Find It, Figure It Out, ‘Fold-it’

Reading Time: 5 minutes

Fold-it Cover imageFold-it combines the speedy observation skills in games like Spot It! with a logic-based folding puzzle, and it makes for an experience not quite like any game you’ve ever played.

What Is Fold-it?

Fold-it is a game for 2 to 4 players, ages 7 and up, and takes about 20 minutes to play. It was originally published in 2016 by Korean publisher Happy Baobab; ThinkFun released an English-only version in the fall of 2017. It retails for $17.99 and is available in stores and from online retailers like Amazon or directly from ThinkFun. The game is appropriate both thematically and in complexity for just about any age, though it particularly rewards those who can handle the mix of dexterity and quick observation.

Fold-it Components
Fold-it Components. Photo: Jonathan H. Liu

Fold-it Components

Fold-it comes with:

  • 4 Recipe cloths
  • 22 Basic Order cards
  • 20 Advanced Order cards
  • 3 Fold-it tokens
  • 12 Star tokens

The list of components is fairly short, and most of them are fairly conventional sorts of bits: the tokens are simple round cardboard tokens, some larger with the word “Fold-it” printed on them, and some smaller with stars printed on them. The cards are square, about coaster-sized, in a medium quality cardstock. The basic cards show a blue checked cloth on the backs and the advanced cards show a red-and-orange checked cloth.

But then there’s the recipe cloths, which are a soft, silk-like material printed with a vibrant grid of 16 different dishes. The cloth is double-sided, so that the images match on the front and back of the cloth. The dishes are all unique, but are in the same style with similar colors, so that it can take a little bit of searching to find any particular dish. There are four different colored backgrounds used, though I wish there was a little little more variation used because the light blue and dark blue are fairly similar.

Fold-it order cards
Basic order cards have 1 to 4 dishes; advanced order cards have 2 to 4 dishes. Photo: Jonathan H. Liu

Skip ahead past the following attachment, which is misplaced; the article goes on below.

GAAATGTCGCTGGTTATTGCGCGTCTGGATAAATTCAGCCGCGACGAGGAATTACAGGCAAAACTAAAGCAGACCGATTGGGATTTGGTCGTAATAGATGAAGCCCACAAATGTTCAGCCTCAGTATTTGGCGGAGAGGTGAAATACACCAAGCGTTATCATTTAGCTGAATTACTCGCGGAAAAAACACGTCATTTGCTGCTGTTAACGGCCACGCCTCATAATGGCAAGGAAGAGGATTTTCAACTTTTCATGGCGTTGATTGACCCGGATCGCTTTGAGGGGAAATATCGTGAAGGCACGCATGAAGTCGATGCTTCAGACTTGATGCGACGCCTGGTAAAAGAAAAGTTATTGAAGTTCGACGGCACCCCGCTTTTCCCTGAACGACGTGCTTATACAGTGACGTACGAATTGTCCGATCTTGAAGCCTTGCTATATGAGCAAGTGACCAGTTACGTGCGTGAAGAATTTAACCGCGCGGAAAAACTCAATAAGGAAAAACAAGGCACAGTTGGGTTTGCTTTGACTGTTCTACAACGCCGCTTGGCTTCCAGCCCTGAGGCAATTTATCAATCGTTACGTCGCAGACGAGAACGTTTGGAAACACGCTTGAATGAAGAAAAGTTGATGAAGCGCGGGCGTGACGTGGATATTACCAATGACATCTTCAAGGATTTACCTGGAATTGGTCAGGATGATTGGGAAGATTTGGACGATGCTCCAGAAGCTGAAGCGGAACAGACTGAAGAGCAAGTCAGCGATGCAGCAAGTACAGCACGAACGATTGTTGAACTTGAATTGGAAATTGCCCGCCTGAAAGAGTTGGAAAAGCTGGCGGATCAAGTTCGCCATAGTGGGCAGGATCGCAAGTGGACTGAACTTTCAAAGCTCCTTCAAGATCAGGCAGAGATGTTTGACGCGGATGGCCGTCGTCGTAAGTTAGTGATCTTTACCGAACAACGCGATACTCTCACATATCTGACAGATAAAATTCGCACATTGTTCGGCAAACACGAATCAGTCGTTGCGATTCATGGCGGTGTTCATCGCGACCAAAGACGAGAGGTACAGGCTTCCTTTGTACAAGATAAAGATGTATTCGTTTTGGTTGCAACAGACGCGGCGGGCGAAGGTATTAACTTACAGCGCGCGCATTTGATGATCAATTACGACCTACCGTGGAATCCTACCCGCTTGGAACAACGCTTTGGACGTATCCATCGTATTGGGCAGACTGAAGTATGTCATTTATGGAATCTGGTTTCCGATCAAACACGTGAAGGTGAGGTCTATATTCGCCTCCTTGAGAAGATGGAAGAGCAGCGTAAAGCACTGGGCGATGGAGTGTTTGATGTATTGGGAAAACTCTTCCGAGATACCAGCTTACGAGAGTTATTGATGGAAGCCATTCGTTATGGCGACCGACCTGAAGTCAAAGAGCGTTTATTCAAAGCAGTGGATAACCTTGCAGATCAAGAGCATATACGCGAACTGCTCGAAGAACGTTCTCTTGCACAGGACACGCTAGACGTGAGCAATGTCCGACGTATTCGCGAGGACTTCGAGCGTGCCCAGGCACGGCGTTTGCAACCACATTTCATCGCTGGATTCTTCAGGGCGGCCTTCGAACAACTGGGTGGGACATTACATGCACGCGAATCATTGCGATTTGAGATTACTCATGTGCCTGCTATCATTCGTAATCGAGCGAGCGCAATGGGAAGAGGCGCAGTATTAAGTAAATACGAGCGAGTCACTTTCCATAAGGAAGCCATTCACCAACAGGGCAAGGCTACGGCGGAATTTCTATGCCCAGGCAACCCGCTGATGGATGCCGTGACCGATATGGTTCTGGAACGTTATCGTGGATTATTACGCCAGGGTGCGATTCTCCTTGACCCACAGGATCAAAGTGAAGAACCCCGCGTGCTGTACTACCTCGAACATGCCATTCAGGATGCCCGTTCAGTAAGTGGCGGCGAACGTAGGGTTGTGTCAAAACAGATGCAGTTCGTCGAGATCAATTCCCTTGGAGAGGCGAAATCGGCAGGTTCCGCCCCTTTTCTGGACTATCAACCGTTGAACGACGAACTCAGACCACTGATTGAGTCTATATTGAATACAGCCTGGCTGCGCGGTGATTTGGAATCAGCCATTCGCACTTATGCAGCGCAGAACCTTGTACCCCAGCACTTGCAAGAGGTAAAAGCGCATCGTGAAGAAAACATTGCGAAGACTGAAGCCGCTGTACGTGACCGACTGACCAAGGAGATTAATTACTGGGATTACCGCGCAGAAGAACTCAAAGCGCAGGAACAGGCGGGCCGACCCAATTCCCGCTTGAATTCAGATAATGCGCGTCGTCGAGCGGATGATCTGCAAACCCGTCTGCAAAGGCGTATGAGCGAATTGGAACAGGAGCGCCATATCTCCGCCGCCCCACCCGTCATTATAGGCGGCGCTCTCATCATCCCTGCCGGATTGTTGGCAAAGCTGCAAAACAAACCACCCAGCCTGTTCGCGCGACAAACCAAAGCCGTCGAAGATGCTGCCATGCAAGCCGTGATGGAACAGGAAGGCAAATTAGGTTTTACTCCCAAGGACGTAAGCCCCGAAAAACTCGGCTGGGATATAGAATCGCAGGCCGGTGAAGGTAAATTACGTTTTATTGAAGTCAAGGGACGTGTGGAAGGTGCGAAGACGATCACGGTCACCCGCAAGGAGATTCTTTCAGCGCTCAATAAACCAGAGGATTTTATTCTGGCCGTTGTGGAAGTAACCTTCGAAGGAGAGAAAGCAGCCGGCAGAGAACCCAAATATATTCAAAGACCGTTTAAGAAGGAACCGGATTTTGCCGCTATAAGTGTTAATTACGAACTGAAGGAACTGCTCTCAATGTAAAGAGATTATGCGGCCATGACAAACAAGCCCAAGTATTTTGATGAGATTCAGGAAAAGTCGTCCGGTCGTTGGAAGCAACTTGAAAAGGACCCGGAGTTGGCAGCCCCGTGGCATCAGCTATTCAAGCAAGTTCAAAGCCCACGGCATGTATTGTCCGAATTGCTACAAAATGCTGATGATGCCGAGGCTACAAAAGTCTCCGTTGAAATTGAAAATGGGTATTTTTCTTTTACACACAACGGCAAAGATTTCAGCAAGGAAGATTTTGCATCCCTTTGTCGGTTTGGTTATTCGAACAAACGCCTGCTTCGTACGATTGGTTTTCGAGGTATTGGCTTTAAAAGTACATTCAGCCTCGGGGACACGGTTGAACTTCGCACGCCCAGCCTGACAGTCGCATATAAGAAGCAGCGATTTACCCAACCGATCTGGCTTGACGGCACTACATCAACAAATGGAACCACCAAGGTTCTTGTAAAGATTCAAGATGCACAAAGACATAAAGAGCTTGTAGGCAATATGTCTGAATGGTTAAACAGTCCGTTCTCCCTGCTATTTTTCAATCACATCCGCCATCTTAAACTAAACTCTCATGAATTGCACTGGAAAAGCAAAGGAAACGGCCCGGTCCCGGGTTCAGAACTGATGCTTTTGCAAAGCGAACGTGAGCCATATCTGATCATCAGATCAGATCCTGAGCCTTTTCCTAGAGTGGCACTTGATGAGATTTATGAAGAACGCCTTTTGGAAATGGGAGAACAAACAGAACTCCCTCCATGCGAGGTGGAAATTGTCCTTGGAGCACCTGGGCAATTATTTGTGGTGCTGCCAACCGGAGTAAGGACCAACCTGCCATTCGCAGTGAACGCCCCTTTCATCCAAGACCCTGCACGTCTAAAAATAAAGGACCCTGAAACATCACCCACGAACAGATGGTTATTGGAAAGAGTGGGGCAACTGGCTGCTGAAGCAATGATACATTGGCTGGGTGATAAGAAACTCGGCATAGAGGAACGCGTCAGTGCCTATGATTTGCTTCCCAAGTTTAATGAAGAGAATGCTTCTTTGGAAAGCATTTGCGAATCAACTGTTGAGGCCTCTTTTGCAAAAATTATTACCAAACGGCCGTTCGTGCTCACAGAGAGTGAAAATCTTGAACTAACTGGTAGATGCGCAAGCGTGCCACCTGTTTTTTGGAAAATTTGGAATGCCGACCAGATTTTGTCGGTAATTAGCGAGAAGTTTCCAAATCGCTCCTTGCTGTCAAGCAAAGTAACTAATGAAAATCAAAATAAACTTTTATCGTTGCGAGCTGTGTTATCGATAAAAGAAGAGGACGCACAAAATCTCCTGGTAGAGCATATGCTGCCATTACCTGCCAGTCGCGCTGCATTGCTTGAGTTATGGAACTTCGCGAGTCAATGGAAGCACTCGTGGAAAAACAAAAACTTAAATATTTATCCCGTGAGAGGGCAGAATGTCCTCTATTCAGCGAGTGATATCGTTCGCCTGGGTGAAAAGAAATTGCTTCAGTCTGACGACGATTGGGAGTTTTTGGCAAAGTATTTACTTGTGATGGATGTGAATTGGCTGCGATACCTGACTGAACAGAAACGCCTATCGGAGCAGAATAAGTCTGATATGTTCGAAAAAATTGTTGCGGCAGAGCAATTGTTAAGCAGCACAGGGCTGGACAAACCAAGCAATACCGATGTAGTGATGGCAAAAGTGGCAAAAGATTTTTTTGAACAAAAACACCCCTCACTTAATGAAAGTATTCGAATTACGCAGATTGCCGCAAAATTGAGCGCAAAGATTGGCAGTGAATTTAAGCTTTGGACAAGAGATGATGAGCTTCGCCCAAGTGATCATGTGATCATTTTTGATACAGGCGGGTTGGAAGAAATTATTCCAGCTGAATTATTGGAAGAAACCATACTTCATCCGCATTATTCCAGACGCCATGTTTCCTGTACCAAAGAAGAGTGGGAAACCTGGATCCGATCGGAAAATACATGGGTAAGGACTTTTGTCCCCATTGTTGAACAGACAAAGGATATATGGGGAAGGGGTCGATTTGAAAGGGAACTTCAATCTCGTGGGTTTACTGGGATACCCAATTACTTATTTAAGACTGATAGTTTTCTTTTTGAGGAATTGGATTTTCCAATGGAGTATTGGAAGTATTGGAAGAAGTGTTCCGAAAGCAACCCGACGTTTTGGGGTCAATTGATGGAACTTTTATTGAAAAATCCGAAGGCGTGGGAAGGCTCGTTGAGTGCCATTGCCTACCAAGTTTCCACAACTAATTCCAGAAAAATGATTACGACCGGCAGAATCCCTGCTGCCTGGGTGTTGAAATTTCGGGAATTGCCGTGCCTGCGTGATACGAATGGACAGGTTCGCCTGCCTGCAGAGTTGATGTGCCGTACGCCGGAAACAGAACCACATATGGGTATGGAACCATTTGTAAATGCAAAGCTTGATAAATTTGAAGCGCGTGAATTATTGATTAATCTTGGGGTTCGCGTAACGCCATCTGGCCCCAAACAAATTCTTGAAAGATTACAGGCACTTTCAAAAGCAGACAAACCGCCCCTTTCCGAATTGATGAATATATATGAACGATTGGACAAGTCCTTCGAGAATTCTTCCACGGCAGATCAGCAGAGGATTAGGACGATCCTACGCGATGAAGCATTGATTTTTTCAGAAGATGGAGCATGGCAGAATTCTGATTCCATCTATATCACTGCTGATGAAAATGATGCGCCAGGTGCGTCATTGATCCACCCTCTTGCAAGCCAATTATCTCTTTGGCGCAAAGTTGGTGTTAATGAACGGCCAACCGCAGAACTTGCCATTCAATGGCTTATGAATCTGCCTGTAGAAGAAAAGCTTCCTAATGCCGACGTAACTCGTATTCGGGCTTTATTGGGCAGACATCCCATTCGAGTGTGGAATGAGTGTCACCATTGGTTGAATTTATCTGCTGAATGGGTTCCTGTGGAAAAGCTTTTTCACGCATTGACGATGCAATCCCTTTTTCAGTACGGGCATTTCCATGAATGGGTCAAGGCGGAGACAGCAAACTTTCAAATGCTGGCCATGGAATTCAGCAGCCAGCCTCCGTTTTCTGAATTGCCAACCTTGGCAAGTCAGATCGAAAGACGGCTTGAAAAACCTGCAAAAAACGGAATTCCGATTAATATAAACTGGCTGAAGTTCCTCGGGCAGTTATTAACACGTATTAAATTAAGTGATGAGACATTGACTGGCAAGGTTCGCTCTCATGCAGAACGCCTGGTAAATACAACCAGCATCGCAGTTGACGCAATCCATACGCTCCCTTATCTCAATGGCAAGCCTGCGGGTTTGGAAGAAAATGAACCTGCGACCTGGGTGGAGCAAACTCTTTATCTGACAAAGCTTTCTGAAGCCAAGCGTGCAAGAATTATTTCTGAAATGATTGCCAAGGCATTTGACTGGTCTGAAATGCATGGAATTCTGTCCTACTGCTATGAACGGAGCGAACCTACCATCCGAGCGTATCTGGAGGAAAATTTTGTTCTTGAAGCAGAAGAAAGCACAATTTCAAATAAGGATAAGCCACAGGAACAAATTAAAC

How to Play Fold-it

You can download a copy of the rulebook here.

The Goal

The goal of the game is to be the last player with star tokens left.

Setup

Give each player a recipe cloth and three star tokens. Place the Fold-it tokens in the center of the table, using one fewer than the number of players. Decide whether to use basic or advanced order cards, and shuffle the corresponding deck.

Gameplay

All players lay their recipe cloths flat on the table. The top card of the order deck is flipped over, revealing anywhere from 1 to 4 dishes.

All players play simultaneously, folding their recipe cloths so that only the dishes pictured on the order card are visible. The cloths may only be folded along the grid lines.

Fold-it basic example
An example of a completed basic order card. Photo: Jonathan H. Liu

As soon as you have finished folding your cloth, take a Fold-it token from the center of the table. As soon as the tokens are gone, the player who did not get a Fold-it token must discard one star token. Then, everyone should check over the folded cloths: if you grabbed a Fold-it token but your cloth does not correctly show the dishes on the order card, you also discard a star token.

Then, unfold all the cloths, return the Fold-it tokens to the center of the table, and flip a new order card.

Game End

When a player runs out of star tokens, they are eliminated from the game, and one Fold-it token is returned to the box.

If you are the last player with star tokens left you win the game!

Fold-it examples
Fold-it step-by-step examples from the rulebook.

Why You Should Play Fold-it